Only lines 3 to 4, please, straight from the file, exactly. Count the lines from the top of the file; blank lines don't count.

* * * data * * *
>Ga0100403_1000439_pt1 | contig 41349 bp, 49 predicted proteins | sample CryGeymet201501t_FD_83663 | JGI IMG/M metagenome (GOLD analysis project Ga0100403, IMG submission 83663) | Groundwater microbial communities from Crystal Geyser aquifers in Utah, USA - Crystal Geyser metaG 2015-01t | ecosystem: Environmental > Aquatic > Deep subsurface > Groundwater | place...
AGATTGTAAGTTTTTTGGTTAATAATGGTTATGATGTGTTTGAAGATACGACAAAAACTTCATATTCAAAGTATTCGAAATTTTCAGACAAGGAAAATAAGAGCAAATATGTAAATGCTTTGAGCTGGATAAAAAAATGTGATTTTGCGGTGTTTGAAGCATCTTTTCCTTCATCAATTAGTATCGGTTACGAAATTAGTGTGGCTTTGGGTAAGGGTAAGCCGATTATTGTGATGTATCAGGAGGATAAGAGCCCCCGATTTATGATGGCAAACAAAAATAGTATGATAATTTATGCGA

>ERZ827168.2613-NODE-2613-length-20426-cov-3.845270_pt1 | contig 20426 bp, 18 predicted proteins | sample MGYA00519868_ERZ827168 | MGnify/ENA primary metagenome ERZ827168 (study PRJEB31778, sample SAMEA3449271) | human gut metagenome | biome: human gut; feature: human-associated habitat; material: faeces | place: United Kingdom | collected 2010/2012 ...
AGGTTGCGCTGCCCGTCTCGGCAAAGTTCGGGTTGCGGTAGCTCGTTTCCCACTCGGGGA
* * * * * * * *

>ERZ827168.2613-NODE-2613-length-20426-cov-3.845270_pt1 | contig 20426 bp, 18 predicted proteins | sample MGYA00519868_ERZ827168 | MGnify/ENA primary metagenome ERZ827168 (study PRJEB31778, sample SAMEA3449271) | human gut metagenome | biome: human gut; feature: human-associated habitat; material: faeces | place: United Kingdom | collected 2010/2012 ...
AGGTTGCGCTGCCCGTCTCGGCAAAGTTCGGGTTGCGGTAGCTCGTTTCCCACTCGGGGA